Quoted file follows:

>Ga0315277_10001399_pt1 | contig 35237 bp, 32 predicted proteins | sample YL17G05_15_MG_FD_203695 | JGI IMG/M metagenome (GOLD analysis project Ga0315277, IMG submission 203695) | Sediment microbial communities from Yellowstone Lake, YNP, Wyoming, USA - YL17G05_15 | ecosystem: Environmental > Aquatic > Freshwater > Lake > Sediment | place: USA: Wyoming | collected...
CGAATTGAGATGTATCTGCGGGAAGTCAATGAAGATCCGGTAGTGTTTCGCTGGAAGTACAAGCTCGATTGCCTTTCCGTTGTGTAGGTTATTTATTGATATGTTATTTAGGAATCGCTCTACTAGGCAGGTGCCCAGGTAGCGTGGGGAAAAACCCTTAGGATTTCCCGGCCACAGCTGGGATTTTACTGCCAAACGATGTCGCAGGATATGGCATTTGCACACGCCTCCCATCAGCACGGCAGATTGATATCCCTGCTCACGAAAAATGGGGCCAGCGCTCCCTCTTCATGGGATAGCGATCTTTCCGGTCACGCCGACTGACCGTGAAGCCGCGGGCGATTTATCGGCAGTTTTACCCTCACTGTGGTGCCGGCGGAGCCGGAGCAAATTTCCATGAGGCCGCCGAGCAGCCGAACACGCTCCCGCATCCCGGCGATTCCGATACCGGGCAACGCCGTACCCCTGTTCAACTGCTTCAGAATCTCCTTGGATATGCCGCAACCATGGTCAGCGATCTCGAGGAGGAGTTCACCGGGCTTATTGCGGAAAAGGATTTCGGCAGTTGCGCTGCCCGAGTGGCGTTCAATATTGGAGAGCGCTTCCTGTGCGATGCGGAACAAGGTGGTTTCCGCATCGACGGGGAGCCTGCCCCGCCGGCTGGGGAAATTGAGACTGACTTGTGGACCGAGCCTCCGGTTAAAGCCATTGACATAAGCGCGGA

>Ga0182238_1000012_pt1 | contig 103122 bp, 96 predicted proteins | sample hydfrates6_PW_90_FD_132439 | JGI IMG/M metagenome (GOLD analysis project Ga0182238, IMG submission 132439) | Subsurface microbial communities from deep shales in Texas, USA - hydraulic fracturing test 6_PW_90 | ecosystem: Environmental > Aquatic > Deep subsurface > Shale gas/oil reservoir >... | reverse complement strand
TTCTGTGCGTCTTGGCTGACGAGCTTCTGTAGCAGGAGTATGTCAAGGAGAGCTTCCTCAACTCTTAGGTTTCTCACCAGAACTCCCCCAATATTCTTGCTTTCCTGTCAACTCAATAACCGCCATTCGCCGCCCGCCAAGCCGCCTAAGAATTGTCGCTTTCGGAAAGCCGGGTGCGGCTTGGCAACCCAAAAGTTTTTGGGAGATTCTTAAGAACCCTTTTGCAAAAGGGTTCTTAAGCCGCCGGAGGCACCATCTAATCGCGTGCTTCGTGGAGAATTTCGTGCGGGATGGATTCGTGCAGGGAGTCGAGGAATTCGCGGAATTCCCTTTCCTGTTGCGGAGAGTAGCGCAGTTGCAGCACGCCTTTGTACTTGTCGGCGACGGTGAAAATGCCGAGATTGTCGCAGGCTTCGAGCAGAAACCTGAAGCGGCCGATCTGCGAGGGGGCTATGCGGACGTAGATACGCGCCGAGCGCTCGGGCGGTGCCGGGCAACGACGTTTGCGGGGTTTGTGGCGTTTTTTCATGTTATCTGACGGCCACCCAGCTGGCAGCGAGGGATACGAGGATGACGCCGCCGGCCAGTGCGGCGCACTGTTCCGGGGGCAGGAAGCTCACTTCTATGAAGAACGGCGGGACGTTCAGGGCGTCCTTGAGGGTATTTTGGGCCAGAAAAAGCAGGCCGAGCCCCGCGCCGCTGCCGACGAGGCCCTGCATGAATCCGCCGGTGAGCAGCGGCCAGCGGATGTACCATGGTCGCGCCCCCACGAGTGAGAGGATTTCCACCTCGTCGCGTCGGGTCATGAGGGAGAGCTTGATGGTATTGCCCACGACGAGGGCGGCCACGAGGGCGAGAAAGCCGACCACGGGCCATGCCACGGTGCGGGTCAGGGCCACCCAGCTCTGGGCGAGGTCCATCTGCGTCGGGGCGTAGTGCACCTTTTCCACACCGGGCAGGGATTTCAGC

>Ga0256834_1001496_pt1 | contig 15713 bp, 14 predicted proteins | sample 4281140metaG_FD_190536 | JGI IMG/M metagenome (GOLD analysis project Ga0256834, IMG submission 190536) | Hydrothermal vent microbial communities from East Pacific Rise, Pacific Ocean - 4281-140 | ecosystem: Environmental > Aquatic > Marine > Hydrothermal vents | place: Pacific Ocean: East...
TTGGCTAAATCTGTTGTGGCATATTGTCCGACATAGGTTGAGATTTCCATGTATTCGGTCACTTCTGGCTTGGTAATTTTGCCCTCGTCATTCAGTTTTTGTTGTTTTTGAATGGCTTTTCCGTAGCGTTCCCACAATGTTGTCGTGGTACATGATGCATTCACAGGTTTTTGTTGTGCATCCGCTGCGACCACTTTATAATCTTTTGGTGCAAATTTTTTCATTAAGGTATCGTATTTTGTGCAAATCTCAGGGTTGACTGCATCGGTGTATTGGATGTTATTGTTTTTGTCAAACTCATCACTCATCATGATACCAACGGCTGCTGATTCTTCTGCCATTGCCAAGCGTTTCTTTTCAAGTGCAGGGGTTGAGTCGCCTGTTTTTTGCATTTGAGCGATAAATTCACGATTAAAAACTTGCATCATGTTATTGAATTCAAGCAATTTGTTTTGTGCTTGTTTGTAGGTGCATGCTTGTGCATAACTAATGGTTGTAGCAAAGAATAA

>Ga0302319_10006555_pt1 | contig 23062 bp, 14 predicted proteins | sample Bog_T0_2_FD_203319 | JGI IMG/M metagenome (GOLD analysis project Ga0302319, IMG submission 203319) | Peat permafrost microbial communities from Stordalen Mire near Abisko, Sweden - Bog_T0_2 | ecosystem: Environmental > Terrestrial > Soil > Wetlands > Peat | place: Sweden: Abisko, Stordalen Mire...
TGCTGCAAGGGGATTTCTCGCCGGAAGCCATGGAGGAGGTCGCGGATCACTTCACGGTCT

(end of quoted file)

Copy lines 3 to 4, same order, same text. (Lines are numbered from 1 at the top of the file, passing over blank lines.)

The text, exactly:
>Ga0182238_1000012_pt1 | contig 103122 bp, 96 predicted proteins | sample hydfrates6_PW_90_FD_132439 | JGI IMG/M metagenome (GOLD analysis project Ga0182238, IMG submission 132439) | Subsurface microbial communities from deep shales in Texas, USA - hydraulic fracturing test 6_PW_90 | ecosystem: Environmental > Aquatic > Deep subsurface > Shale gas/oil reservoir >... | reverse complement strand
TTCTGTGCGTCTTGGCTGACGAGCTTCTGTAGCAGGAGTATGTCAAGGAGAGCTTCCTCAACTCTTAGGTTTCTCACCAGAACTCCCCCAATATTCTTGCTTTCCTGTCAACTCAATAACCGCCATTCGCCGCCCGCCAAGCCGCCTAAGAATTGTCGCTTTCGGAAAGCCGGGTGCGGCTTGGCAACCCAAAAGTTTTTGGGAGATTCTTAAGAACCCTTTTGCAAAAGGGTTCTTAAGCCGCCGGAGGCACCATCTAATCGCGTGCTTCGTGGAGAATTTCGTGCGGGATGGATTCGTGCAGGGAGTCGAGGAATTCGCGGAATTCCCTTTCCTGTTGCGGAGAGTAGCGCAGTTGCAGCACGCCTTTGTACTTGTCGGCGACGGTGAAAATGCCGAGATTGTCGCAGGCTTCGAGCAGAAACCTGAAGCGGCCGATCTGCGAGGGGGCTATGCGGACGTAGATACGCGCCGAGCGCTCGGGCGGTGCCGGGCAACGACGTTTGCGGGGTTTGTGGCGTTTTTTCATGTTATCTGACGGCCACCCAGCTGGCAGCGAGGGATACGAGGATGACGCCGCCGGCCAGTGCGGCGCACTGTTCCGGGGGCAGGAAGCTCACTTCTATGAAGAACGGCGGGACGTTCAGGGCGTCCTTGAGGGTATTTTGGGCCAGAAAAAGCAGGCCGAGCCCCGCGCCGCTGCCGACGAGGCCCTGCATGAATCCGCCGGTGAGCAGCGGCCAGCGGATGTACCATGGTCGCGCCCCCACGAGTGAGAGGATTTCCACCTCGTCGCGTCGGGTCATGAGGGAGAGCTTGATGGTATTGCCCACGACGAGGGCGGCCACGAGGGCGAGAAAGCCGACCACGGGCCATGCCACGGTGCGGGTCAGGGCCACCCAGCTCTGGGCGAGGTCCATCTGCGTCGGGGCGTAGTGCACCTTTTCCACACCGGGCAGGGATTTCAGC